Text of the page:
Paul Feig's Ghostbusters is an uninspired, poorly-edited movie that lacks energy or purpose. It feels a lot longer than its running time; when I checked my phone at the end, I was stunned it hadn't been two and a half hours.
Accentuate the Positive
To be clear here, I wanted to like this movie. Much like Batman v Superman: Dawn of Justice: The Version I Paid to See in the Theatre, I was rooting for it. While I don't care one whit about mythical "Haters" (a group I learned to ignore as a bogeyman after being a vocal fan of the Prequel Trilogy), I wanted there to be a movie that “proved 'em wrong.”
Wanting to start off on a positive note, I offer that the opening is well staged enough to give you hope for a fun ride. The premise as it's set is an interesting twist on things.
To keep focused on the positive, Chris Hemsworth is charmingly idiotic (though even his bit gets dull by the end) and Leslie Jones works overtime to sell comedy to the audience. For all the hype Kate McKinnon has gotten, it's really Jones who takes whatever show there is to steal.
Step Back to Reality
Sadly, this is not a funny movie. It plods along from expected point to expected point, never infusing its characters with a sense of purpose. They are there, you are there, so let's just get this thing over with; we have a franchise to reimagine.
The word “reimagine” is particularly apropos because I was reminded of the term while watching this. It was last used before "reboot" became the fashionable replacement for "remake," with Tim Burton's uninspired Planet of the Apes. You're in similar territory here.
The editing is particularly jarring and works against the humor. Lackluster cameos further distract from the story, with Bill Murray's performance so rigidly obligated you suspect his character's exit was a negotiated settlement.
Many reaction shots (especially Kate McKinnon's) play like they were shot separately and inserted later so that instead of a movie, it's more a disconnected series of vignettes that tell an impression of a story, until the Action Movie Ending. The overall feeling was that of a lackluster sitcom like The Big Bang Theory.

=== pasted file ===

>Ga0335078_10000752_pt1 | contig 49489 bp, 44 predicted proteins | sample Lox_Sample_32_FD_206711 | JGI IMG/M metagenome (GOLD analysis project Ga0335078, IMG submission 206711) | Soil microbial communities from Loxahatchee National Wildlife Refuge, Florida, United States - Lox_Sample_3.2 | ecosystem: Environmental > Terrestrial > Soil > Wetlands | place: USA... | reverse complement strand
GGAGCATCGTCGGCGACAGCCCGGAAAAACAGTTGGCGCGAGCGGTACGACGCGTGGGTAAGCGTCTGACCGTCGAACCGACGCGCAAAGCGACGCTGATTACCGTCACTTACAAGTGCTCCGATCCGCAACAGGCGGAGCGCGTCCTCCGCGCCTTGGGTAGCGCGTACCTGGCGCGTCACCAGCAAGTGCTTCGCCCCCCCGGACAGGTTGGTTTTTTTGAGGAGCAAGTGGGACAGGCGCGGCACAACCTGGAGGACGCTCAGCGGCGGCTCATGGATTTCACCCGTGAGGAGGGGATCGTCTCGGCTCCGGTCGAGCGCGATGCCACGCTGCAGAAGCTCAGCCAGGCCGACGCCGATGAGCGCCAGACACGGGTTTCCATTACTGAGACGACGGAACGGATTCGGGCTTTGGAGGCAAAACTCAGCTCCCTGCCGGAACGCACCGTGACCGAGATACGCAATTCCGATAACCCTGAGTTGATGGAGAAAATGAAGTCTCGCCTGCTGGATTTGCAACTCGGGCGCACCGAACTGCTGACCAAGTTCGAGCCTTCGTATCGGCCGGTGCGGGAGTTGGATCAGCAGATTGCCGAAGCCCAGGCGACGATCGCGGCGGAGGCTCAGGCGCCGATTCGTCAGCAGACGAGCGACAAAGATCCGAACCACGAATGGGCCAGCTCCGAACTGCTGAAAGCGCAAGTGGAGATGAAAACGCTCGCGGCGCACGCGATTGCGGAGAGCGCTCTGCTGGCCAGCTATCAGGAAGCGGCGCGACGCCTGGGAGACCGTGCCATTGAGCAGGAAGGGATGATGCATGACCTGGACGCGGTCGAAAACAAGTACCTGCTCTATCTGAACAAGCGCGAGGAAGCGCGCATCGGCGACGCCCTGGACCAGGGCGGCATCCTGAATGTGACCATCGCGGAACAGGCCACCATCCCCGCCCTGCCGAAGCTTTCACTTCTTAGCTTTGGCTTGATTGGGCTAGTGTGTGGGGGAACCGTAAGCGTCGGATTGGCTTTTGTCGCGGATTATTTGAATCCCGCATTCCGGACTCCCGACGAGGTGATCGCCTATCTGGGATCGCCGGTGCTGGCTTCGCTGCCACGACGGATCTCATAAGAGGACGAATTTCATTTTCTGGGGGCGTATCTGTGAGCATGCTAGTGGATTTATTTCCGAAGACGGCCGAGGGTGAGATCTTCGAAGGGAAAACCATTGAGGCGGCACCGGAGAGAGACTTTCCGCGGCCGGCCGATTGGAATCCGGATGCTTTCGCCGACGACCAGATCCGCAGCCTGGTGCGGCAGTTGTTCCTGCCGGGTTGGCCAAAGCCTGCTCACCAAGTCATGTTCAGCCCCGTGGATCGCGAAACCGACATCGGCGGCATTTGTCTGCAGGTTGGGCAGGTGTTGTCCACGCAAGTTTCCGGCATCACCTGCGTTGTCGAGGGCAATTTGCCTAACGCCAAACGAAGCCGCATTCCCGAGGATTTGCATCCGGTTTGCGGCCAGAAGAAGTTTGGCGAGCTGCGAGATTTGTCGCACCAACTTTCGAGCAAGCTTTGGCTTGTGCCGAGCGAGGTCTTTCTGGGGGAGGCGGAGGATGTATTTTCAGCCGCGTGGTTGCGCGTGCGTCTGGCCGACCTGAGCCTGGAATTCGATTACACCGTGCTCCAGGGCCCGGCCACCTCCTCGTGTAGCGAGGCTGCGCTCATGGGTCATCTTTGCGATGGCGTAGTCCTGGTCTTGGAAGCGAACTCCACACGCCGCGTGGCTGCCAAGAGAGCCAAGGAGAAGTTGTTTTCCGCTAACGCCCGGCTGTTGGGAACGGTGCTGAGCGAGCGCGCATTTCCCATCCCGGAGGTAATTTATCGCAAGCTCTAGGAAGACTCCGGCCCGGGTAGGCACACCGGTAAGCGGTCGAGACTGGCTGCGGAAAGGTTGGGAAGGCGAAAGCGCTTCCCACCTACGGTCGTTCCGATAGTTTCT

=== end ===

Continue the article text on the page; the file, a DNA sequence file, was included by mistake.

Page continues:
The Laughs Keep (Not) Coming
The decision that severely hurt my estimation of this overall is when the movie drops the humor in favor of making the characters into action stars. This is a mistake the original, and its lackluster sequel, never made; they were heroes, but they weren't a super team like The Expendables. In fact, a lot of the humor stemmed from the fact that they were in over their heads.
Worst of all, there were moments in the credits that were far funnier than moments in the preceding movie, obviously shot to be in story continuity but cut for whatever reason. This serves as support for my theory that there wasn't so much a script or premise leading up to the final battle as there were a bunch of jokes thrown together and it would all be "sorted out" in the cut.
The audience I saw this with was, in a word, “friendly” to the movie. There were some forced snorting laughs from the guy next to me, there with his wife. Someone clapped at one point, cheering that Kristen Wiig had rejoined the team for the final battle, even though the movie didn't care half as much as the audience member did. There were forced chuckles scattered throughout.
But at the end, as we all walked out after the obligatory credit stinger, the hallway to the lobby was weirdly quiet. After Batman v Superman: Dawn of Justice: A Longer Cut Is Coming Out on Blu-Ray, there were loud protestations from an angry clientele. After Captain America: Civil War, people were laughing and talking about what parts they really liked. Exiting this movie felt as remorsefully silent as departing a wake.
Might you like it? Sure. There are plenty of people who like things I don't.
But don't let yourself be bullied into your opinion. Be honest with yourself.